Throughout their empire, the Incas built storehouses for food, clothing, tools, and weapons, like these above Ollantaytambo. The Incan people were expected to fill the storage when times were good, … Read more
Machu Picchu is full of buildings that exhibit the masonry skill of the Inca people. But off in a corner, at one of the quarries, you can see the genesis, … Read more
After the Spanish had taken the Inca capital of Cusco, the Inca emperor Manco Inca used Sacsayhuaman as the base of his counterattack to try to retake the city. Unfortunately, … Read more
No matter where you go, you’re bound to run into a bad translation. The museum bathroom in Cusco is no exception. What it really says is “Put your hands under … Read more
Looking back over the Incan Sacred Valley from Pisac, Peru. The Incas made the most of their mountainous land, leaving terraced fields all over their empire. Many are still in … Read more
Clouds obscure most of Machu Picchu, as I look down from Huayna Picchu. It took us an hour to climb Huayna Picchu, the mountain that “frames” the city of Machu … Read more
We got up early and took one of the first buses up to Machu Picchu from Aguas Calientes where we’d slept the night before. I recommend that, because you’ll beat … Read more
I’ve been reading, for the second time, a book called The Last Days of the Incas by Kim McQuarrie. It makes traveling so much better when you know something about the history of what you’re looking at. It’s a terrific lot of historical research that reconstructs in great detail just how the Spanish destroyed the Inca empire, and fits in beautifully with Hiram Bingham’s accounts of his rediscovery of the Incan sites, particularly Machu Picchu. (Did you know, btw, that Bingham was looking for Vilcabamba, the last Incan capital, and thought that’s what he’d found at Machu Picchu? Oh well, that’s another story for later, and to be told by someone else–scholars, for instance–who are interested in academic credit.)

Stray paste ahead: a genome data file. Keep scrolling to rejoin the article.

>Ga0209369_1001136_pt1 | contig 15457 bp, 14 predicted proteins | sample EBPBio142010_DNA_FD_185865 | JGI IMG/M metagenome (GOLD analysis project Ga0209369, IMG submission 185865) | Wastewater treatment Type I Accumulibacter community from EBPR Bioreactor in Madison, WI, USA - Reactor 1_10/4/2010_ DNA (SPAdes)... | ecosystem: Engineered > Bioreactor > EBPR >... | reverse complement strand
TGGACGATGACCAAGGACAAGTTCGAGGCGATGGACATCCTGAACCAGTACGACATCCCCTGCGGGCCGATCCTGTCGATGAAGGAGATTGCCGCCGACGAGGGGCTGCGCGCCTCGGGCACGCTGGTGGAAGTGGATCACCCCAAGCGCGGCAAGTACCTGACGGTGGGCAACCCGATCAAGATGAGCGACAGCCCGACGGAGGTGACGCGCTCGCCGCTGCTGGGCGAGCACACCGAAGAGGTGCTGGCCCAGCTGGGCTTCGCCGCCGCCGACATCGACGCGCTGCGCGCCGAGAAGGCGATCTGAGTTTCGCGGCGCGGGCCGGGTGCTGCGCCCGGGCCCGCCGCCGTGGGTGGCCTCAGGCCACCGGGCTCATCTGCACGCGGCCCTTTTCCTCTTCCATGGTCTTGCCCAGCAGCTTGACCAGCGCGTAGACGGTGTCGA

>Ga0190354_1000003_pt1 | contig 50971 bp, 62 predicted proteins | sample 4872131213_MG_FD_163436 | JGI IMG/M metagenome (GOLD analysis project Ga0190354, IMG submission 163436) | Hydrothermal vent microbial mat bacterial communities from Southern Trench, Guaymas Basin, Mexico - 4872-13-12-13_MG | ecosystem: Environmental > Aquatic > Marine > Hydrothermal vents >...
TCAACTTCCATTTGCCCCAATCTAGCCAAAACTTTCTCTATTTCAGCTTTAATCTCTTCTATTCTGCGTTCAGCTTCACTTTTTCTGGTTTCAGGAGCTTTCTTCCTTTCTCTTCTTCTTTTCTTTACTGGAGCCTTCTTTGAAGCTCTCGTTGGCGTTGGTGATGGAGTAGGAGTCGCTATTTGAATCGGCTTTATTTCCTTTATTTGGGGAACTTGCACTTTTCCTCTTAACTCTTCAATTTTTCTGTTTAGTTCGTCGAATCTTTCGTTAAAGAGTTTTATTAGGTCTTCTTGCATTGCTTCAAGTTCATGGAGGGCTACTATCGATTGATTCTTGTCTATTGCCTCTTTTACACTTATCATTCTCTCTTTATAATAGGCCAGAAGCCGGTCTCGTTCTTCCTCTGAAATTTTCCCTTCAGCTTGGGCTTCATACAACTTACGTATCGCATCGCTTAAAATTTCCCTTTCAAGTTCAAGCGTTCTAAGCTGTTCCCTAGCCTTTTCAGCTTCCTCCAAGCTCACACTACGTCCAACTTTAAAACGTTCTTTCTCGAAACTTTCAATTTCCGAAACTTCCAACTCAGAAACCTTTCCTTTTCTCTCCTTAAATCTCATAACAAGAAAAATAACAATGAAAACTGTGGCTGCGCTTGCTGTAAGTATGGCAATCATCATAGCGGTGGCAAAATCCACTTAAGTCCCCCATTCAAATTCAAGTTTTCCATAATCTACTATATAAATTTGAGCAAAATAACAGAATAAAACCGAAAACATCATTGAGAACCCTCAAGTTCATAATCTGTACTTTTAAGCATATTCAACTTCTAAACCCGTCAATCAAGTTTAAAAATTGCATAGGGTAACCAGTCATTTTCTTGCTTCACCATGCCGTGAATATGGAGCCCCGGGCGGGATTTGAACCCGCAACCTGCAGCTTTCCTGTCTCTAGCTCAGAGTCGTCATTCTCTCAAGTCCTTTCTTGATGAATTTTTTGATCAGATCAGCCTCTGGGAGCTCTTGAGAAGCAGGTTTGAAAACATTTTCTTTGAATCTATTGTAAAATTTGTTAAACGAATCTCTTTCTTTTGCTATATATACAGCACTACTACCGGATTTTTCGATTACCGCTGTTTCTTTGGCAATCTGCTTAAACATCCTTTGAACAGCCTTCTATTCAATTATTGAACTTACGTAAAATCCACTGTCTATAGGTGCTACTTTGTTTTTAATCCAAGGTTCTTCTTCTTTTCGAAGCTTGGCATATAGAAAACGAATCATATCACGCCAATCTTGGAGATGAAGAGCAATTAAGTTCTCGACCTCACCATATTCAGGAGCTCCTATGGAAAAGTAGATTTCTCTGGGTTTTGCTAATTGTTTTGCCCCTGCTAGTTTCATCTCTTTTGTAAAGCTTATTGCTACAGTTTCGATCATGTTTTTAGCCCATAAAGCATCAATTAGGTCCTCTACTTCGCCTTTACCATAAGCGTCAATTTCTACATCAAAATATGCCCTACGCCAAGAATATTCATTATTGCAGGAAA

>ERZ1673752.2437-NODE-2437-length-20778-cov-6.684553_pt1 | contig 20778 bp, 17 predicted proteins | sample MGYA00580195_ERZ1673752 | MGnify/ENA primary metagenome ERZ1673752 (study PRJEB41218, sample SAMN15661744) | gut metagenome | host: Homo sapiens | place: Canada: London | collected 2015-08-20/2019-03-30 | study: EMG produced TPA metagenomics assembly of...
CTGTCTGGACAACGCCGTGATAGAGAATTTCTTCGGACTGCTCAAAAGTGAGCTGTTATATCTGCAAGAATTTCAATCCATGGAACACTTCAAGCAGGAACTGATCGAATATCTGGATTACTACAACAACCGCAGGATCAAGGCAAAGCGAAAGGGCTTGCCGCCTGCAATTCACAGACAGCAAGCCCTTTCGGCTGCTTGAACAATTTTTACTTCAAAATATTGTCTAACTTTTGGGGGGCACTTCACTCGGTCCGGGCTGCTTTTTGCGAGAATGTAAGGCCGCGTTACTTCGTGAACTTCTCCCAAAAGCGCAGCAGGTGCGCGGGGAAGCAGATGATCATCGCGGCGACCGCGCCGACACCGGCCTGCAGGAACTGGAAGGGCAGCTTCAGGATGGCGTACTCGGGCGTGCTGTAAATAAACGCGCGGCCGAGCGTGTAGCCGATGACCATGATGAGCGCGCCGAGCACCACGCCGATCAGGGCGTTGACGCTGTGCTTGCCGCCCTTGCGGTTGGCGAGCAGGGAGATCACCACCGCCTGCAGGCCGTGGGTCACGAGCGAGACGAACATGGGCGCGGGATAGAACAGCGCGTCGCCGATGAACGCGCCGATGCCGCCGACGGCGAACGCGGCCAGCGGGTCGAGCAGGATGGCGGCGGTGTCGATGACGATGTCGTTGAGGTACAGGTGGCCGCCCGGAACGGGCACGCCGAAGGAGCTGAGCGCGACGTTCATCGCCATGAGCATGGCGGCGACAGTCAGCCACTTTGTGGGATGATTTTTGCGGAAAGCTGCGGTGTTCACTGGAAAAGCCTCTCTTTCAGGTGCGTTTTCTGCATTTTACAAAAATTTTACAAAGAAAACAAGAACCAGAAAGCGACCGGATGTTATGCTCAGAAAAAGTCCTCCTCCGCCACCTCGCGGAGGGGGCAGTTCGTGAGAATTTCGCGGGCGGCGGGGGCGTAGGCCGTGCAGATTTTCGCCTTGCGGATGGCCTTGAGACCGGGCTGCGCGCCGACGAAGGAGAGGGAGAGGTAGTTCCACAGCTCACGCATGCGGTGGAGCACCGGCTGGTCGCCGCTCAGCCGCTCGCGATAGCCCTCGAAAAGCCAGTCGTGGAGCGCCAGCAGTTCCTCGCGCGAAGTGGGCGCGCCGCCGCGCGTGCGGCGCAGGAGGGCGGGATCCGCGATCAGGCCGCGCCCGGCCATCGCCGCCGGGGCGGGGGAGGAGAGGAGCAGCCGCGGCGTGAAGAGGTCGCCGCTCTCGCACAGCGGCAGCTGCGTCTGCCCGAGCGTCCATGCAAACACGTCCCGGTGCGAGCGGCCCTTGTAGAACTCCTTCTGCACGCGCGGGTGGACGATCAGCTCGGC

We’ve been in Peru for five days now, and the first impressions are that Peru is more prosperous than Ecuador, and that this is due to a few things: the people just seem to be more entrepreneurial, especially when it comes to tourism; and the government seems more interested in actually doing things to promote the economy instead of promoting itself.
We see some of that in Cusco, where we are now, but it was really apparent in Lima, where we spent two days before heading up to the mountains.